Opening Saturday, June 12th, from 6PM - 10PM
On Saturday, May 9th, 2009, between 3-4pm, Nevin Thomlison, Undergraduate Administrative Director and Painting Instructor at the School of the Art Institute of Chicago (SAIC) found a collection of paintings tied together with burlap rope in the back stair-well, a relatively unknown section of the 112 South Michigan Avenue campus building, only accessible from within the Undergraduate Advanced Painting Studios, as well as the numerous Graduate Studios located on the upper floors.
Nevin Thomlison, the man who has been said to secretly run the entire SAIC Painting Department single-handedly from his small, prison-like office cell in the bowels of the Columbus Building (280 South Columbus Drive) was making a routine check-up on a heating valve that had reportedly been “Making a hissing sound, like a small water hose,” bothering Students and Faculty alike, invading their private thoughts with small but consistent putterings of what sounded like, according to Thomlison, “water, spraying through a cement crack.”
The School had been shocked just three days earlier, when popular undergraduate student Justin B. Williams died while saving a small child on her way to her Wednesdays Kindergarten Class at Goethe Elementary School in Logan Square, a Northside Chicago neighborhood where Williams lived. The child, whose name has been withheld by her family, was crossing the street on Milwaukee Avenue near Maplewood. Williams, who had stopped at a laundry center across the street from the Congress Theatre to drop off some clothes, had reportedly told one of the friendly old Mexican ladies working there that he had to “Go outside,” and “maybe get something to drink.” Little did he know that this would be his last drink.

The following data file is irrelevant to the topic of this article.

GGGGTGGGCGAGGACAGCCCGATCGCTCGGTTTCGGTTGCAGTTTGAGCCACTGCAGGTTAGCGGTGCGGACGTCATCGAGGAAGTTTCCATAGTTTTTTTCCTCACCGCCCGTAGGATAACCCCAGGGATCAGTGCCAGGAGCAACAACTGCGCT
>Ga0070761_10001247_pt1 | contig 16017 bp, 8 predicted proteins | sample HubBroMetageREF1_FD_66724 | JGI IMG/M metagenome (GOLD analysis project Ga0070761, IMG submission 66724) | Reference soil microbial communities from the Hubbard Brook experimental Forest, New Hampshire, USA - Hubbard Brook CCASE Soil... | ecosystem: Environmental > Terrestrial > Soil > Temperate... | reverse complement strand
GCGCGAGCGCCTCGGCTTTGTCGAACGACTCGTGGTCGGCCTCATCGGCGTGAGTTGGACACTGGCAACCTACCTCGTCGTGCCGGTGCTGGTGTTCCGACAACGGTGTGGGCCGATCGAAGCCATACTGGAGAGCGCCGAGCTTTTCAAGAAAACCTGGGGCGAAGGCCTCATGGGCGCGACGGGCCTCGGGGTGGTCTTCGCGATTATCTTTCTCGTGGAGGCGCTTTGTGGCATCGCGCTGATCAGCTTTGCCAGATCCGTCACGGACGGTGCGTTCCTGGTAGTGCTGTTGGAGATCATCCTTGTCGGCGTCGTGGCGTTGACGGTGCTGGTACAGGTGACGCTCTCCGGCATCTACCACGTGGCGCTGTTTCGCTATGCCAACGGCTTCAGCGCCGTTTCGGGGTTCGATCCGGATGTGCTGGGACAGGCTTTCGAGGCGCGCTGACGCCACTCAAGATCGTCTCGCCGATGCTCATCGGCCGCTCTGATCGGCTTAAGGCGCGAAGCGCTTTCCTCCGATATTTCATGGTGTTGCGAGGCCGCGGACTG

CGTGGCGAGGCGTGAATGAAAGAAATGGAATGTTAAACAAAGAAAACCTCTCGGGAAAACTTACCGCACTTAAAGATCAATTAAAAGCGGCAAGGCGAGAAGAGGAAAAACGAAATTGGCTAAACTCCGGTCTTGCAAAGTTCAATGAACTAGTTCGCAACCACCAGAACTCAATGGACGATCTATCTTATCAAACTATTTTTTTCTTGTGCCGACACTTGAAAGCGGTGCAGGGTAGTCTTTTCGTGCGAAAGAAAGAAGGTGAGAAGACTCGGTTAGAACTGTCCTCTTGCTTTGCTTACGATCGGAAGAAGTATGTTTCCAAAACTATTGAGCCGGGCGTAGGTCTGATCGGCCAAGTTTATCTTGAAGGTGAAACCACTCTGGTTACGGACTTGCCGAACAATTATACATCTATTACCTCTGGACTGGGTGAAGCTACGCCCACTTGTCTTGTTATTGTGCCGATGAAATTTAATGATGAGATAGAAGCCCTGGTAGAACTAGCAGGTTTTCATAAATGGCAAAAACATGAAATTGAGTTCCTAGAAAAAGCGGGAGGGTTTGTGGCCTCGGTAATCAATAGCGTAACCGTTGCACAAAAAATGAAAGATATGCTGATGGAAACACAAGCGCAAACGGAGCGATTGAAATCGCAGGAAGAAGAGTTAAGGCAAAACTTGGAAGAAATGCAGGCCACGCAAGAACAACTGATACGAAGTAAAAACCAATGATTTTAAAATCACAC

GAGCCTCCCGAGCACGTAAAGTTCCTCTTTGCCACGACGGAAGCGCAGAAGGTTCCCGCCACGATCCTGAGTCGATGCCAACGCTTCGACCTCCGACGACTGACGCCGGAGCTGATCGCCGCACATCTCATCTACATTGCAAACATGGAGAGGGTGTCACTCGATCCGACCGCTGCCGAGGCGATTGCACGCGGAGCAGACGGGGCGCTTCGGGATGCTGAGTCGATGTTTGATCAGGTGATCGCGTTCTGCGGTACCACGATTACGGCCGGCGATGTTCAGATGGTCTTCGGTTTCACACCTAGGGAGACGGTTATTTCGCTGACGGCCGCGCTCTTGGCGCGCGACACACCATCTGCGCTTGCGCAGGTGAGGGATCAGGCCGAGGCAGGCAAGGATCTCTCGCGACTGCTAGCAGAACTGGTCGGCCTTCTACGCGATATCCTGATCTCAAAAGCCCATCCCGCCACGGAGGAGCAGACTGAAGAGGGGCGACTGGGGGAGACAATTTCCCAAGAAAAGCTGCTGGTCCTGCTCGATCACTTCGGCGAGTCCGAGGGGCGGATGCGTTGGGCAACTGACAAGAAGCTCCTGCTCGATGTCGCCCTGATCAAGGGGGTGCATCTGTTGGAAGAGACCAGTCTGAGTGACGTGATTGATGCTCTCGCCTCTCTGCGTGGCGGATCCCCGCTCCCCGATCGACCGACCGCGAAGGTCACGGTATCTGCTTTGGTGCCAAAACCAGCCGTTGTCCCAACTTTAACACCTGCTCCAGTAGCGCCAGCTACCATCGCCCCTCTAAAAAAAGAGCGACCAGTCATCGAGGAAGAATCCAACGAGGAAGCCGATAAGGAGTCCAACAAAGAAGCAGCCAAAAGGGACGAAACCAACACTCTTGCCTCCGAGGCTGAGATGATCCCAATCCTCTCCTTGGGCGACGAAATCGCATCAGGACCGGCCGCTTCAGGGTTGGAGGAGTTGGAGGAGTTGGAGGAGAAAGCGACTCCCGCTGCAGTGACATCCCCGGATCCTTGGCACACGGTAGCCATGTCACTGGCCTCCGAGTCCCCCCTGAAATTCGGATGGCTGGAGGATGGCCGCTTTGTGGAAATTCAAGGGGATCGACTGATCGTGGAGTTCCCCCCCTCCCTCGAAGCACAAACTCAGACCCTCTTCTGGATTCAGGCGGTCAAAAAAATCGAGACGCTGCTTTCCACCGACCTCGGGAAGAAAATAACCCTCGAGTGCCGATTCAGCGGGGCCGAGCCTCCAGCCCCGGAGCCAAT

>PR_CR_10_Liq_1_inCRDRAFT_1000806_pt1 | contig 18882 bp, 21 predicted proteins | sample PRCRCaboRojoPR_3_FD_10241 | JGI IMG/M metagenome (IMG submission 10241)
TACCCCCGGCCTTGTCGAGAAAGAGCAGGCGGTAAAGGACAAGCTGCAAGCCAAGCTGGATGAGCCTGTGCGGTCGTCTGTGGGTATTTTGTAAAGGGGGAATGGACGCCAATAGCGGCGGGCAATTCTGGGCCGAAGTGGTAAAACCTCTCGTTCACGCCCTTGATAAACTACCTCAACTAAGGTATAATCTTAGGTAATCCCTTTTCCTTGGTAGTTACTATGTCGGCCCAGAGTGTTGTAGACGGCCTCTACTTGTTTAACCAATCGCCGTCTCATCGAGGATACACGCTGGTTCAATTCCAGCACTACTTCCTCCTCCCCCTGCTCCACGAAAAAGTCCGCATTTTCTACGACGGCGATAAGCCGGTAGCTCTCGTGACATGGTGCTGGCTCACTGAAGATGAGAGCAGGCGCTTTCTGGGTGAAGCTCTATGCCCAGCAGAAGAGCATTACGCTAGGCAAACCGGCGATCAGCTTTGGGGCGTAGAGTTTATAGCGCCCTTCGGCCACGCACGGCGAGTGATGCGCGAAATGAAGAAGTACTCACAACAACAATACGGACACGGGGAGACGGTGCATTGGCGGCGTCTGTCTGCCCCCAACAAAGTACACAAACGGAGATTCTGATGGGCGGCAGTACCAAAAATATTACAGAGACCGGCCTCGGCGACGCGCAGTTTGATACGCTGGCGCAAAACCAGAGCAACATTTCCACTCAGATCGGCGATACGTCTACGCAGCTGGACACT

As he crossed Milwaukee Avenue, heading across the street passing Maplewood and into the parking lot, Williams saw three things. First, he saw the little girl, sitting on the pavement before the CVS parking lot exit tying her shoe. Second, he saw the unmistakable loud screeching noise visualized as the car wheels hit the cement. And third, he saw a dirty white SUV barreling through the parking lot, heading directly towards the child. Williams immediately began to run towards the little girl and dove into her, knocking her safely out of the way. The SUV collided into Williams’ body before he landed, knocking him fifteen feet backwards onto the other side of the street. Because the car was moving so fast, doctors later announced that he had died on impact. Other than the little girl herself (who doesn’t remember anything) there were no witnesses to the crime, and the driver promptly sped off. On Thursday, May 7th, the day after his death, a silent vigil was held for Williams in Grant Park, and students, friends, family, and faculty showed up in honor of the young artist.
Thomlison had come to the 112 South Michigan Avenue campus building to fix a broken heating valve, but he had instead stumbled across a collection of paintings produced by the deceased student, Justin B. Williams! Thomlison was shocked to see Williams’ indelible signature on the fronts and backs of each painting, thinking- “These have got to be Justin’s Last Paintings!”
Thomlison immediately rushed to a telephone booth so that he could call Williams’ mother Ana Williams, and Michael Thibault, director of MONUMENT 2 Gallery, Chicago. Thibault, Ana Williams and Thomlison immediately agreed during a conference-style conversation to show these last works for one night only before shipping the works off to the artists mother.